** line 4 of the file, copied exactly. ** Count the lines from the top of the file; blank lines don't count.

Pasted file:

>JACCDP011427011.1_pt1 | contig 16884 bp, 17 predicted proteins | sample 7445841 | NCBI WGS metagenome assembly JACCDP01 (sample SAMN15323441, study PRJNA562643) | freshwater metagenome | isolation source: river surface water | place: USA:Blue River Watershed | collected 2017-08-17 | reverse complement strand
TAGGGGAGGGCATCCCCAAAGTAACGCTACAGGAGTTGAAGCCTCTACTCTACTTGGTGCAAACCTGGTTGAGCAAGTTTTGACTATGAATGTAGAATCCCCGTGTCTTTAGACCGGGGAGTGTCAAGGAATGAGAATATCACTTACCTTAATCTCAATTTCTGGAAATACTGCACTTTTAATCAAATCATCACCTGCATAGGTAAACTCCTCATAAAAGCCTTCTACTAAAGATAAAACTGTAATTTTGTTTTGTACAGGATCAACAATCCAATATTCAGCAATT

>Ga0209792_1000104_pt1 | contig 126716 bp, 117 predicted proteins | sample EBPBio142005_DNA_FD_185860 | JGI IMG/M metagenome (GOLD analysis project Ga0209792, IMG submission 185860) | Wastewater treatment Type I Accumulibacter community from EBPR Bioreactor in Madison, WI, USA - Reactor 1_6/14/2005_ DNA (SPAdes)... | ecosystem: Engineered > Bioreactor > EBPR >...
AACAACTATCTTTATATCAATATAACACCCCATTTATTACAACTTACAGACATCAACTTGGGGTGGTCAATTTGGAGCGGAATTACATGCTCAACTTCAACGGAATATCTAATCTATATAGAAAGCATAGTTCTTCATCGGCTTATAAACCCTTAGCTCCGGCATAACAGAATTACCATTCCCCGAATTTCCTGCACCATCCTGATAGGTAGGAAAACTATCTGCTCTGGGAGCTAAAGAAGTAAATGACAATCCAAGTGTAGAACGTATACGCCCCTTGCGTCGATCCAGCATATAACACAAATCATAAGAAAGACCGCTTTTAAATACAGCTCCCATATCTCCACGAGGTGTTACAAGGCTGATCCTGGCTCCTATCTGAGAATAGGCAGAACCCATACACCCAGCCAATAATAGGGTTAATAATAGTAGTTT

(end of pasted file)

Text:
AACAACTATCTTTATATCAATATAACACCCCATTTATTACAACTTACAGACATCAACTTGGGGTGGTCAATTTGGAGCGGAATTACATGCTCAACTTCAACGGAATATCTAATCTATATAGAAAGCATAGTTCTTCATCGGCTTATAAACCCTTAGCTCCGGCATAACAGAATTACCATTCCCCGAATTTCCTGCACCATCCTGATAGGTAGGAAAACTATCTGCTCTGGGAGCTAAAGAAGTAAATGACAATCCAAGTGTAGAACGTATACGCCCCTTGCGTCGATCCAGCATATAACACAAATCATAAGAAAGACCGCTTTTAAATACAGCTCCCATATCTCCACGAGGTGTTACAAGGCTGATCCTGGCTCCTATCTGAGAATAGGCAGAACCCATACACCCAGCCAATAATAGGGTTAATAATAGTAGTTT